October 6, 2022

Humble Pie Charter

The five most useless words of advice I’ve ever come across were inscribed a couple of thousand years ago over the temple of Apollo at Delphi. (Well, four in Greek.) The people who came here to consult the oracle – the sibyl squatting on her tripod over the cleft in the sacred rock – and to try and make sense of her famously cryptic messages were first greeted by the more universal – and probably more useful – motto: Gnothi Seauton – Meden Agan (Gnwqi Seauton – Mhden Agan )*

*Know Thyself – Nothing In Excess.

What constitutes the pith in this pithy apothegm is not its inscrutability – quite the opposite – but that it’s impossible, and totally begs the question – how? Take the second part first – so obvious, so hopelessly unachievable. I eat too many profiteroles, I die – I know, but guess what – I don’t care! And as for the first – well, point me out a person who claims to know themselves and I’ll show you a self-deluding moron. Someone like – oh, stick a pin at random in any copy of Kindred Spirit. I suppose the point about this and any similarly koan-like philosophical axiom is to throw us into a double-bind prison of self-examination whereby we are obliged to discover for ourselves that the only means of release is through that moment of satori when we know that ‘know’ means nothing and ‘thyself’ not much more, but that, together, they mean everything – or something like that (I swapped that class for batik – I still have the t-shirt).

Self-knowledge apart, most of us muddle through with a rag-bag of bluff and bullshit that attempts, more or less successfully, to conceal our huddled core of shivering insecurities, and even manage to convince ourselves, from time to time, that we’re making progress – or that progress is being made despite us. Such doomed, vainglorious hubris manifests in various guises, but nowhere more sensitively than in the matter of musical taste. Taste – the thing that differentiates you from that person who’s cruising past in his white Vauxhall Nova with the windows down and the bass up so loud that it makes pensioners teeth drop out. Just as he’s using his music to declare “Look at me – a total arsehole and proud of it”, we (I’ll assume you’re with me on this) use our own musical taste as a social filter, both as a ticket of admission into our tribal gatherings of choice and as a way of scrutinising applicants to our own inner circle. It’s highly unlikely that boombox boy and indie grrl are ever going to get it together – as plumage to warble, so fashion to playlist – it’s an evolved mating ritual thang. Except that, since very few of us have the ability to make our own warbles any more, we’ve developed a way of doing it by proxy. So you see me sashaying down the street in my Globe hoodie with Pyramid Song lit up on my iPod and you know I’m The One – isn’t that how it works? But – hello! – there’s such a thing as maturing taste, you know, and those of us who look back on the pre-kids and -mortgage days of footloose and fancy-freeness with the eyes of an exile on a forgotten continent still listen to music – and some of us even enjoy (*gasp*) new music. So the gravitas of maturity must enhance the discriminative buds and lend to our sad geriatric playlists an authority, an authenticity uniquely proportionate to our years-in-the-making super-refined musical sensibility, mustn’t it?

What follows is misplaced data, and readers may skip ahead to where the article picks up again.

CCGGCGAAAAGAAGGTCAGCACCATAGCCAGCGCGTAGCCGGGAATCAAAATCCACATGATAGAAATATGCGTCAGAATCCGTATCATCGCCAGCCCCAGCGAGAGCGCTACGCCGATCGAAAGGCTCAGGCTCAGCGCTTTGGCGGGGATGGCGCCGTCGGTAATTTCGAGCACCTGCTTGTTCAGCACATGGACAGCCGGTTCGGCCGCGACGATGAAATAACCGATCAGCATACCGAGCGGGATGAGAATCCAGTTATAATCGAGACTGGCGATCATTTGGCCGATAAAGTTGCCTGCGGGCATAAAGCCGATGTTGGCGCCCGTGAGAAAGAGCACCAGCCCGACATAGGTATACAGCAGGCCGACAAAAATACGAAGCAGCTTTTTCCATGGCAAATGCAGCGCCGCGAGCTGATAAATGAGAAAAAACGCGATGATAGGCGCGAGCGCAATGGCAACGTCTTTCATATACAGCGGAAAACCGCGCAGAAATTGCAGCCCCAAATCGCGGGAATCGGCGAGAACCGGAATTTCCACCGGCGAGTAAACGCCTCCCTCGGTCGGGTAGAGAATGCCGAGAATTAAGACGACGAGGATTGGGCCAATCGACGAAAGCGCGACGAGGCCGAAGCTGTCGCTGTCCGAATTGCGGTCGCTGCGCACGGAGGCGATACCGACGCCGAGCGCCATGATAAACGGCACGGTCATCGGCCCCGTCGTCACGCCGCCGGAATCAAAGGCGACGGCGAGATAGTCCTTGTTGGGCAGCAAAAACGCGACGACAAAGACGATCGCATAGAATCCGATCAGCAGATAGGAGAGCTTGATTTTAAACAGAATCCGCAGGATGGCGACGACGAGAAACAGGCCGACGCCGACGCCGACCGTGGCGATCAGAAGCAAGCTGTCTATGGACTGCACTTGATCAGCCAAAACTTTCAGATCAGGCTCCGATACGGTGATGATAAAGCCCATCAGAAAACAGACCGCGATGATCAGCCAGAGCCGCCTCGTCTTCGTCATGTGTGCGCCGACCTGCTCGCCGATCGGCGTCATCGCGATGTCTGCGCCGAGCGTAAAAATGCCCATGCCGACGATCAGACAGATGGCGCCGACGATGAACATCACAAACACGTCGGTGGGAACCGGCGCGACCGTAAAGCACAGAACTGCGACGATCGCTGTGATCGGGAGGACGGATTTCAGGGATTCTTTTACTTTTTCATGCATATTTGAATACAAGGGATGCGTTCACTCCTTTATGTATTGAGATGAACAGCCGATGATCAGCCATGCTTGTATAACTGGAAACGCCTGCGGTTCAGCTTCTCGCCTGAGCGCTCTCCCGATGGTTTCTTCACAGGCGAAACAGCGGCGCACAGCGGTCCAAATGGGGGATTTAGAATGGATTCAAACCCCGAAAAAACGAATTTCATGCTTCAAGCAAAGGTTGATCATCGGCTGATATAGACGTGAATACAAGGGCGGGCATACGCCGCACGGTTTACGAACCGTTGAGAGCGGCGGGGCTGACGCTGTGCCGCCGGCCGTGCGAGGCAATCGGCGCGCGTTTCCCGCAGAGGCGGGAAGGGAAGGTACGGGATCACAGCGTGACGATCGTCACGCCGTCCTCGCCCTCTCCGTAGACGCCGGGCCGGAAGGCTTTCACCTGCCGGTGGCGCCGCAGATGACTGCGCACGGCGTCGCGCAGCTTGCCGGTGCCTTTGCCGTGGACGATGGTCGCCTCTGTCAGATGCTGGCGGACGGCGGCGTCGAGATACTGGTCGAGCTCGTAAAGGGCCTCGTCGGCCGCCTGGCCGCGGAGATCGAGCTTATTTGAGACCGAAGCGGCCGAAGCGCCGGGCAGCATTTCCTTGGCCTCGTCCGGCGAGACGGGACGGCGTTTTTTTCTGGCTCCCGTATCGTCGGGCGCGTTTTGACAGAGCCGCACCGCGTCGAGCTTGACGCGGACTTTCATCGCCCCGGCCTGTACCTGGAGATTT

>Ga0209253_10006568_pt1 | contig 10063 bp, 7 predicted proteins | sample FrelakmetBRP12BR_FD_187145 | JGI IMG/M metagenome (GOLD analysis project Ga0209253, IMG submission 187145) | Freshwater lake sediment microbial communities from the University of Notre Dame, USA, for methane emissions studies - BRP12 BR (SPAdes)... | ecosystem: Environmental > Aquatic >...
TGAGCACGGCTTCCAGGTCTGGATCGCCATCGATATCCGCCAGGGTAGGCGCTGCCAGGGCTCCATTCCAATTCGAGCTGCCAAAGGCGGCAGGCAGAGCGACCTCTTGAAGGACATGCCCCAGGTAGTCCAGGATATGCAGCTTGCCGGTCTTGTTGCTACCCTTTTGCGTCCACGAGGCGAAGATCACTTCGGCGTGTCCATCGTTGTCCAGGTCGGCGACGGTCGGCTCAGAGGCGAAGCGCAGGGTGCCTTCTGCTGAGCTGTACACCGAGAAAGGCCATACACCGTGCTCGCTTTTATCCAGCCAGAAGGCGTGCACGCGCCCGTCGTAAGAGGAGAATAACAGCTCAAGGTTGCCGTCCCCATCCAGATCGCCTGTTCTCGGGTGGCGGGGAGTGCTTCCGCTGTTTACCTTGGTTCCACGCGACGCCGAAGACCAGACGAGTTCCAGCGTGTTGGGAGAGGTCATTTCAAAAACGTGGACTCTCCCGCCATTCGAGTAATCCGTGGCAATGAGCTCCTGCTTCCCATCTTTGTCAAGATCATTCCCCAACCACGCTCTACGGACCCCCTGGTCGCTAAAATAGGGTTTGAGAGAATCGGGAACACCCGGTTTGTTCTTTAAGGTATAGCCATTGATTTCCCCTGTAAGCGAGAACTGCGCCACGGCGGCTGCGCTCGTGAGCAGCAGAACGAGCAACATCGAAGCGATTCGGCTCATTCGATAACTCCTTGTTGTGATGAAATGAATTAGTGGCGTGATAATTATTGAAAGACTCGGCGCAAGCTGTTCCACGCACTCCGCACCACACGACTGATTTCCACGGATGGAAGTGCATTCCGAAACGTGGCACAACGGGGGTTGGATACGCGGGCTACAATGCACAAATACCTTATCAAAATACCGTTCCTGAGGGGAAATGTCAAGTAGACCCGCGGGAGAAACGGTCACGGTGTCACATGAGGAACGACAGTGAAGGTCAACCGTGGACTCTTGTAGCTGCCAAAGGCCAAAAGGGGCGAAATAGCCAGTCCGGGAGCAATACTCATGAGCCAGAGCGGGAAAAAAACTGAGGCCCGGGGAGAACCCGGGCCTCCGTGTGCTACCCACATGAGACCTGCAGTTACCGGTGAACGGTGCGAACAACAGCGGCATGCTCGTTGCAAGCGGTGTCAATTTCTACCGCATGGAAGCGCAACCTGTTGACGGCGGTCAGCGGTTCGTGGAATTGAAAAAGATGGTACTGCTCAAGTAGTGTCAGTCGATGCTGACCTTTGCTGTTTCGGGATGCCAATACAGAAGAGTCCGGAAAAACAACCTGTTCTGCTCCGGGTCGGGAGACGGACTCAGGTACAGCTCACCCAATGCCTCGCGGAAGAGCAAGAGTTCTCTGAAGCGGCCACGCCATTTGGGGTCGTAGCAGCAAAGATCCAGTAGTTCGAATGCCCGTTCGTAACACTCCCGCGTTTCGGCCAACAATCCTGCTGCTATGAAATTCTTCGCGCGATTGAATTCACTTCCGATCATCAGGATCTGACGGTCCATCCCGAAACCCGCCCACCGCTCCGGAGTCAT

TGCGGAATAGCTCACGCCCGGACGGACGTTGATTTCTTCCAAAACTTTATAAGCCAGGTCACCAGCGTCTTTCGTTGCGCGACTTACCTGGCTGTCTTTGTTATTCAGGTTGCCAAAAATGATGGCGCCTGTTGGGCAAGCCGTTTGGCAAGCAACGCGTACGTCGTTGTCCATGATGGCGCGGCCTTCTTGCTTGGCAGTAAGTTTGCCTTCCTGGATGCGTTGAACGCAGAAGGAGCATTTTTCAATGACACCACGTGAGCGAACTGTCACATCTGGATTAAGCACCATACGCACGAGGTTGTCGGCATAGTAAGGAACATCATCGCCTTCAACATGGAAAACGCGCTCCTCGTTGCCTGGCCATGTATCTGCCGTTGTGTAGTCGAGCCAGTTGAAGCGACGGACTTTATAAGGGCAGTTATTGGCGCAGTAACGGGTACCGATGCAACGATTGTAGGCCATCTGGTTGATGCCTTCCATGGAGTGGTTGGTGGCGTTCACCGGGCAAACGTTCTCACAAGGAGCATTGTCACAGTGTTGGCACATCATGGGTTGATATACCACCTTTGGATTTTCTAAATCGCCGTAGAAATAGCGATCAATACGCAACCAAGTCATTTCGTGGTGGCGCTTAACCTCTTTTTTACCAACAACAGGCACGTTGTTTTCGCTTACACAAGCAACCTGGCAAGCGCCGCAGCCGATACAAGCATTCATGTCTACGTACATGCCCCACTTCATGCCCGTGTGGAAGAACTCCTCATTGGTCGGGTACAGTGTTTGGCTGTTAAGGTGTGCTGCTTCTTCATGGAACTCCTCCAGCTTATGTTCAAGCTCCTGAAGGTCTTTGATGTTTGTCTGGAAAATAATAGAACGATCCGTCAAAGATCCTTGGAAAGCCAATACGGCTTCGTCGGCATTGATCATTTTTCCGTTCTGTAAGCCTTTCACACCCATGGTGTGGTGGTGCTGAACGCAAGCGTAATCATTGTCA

Briefly, no.

Enter Audioscrobbler.

As with most of the defining moments in life, Audioscrobbler entered mine by accident: I’d been following a thread in a music forum and happened to click on a link to what turned out to be the poster’s Audioscrobbler profile. Intrigued, I stayed. I lurked awhile. Finally, I signed up, and can now report on my first three months as a member of one of the fastest-growing music communities on the internets.

The code was written by a couple of computer science undergraduates, Russ Garrett and Richard Jones, who developed the programme as a final year project at Southampton Uni. Assisted by a development team of a dozen or so fellow enthusiasts and coders, they launched Audioscrobbler during their Christmas vacation in 2002. By March 2003 there were already 2,000 users. The current stats speak for themselves: with 121,877 registered users in 25 countries (of which 32,766 in the US and 11,679 in the UK), and new users registering at the rate of nearly two thousand a day, the Audioscrobbler servers are now processing submissions at the rate of 44 per second – ie over three and a half million per day.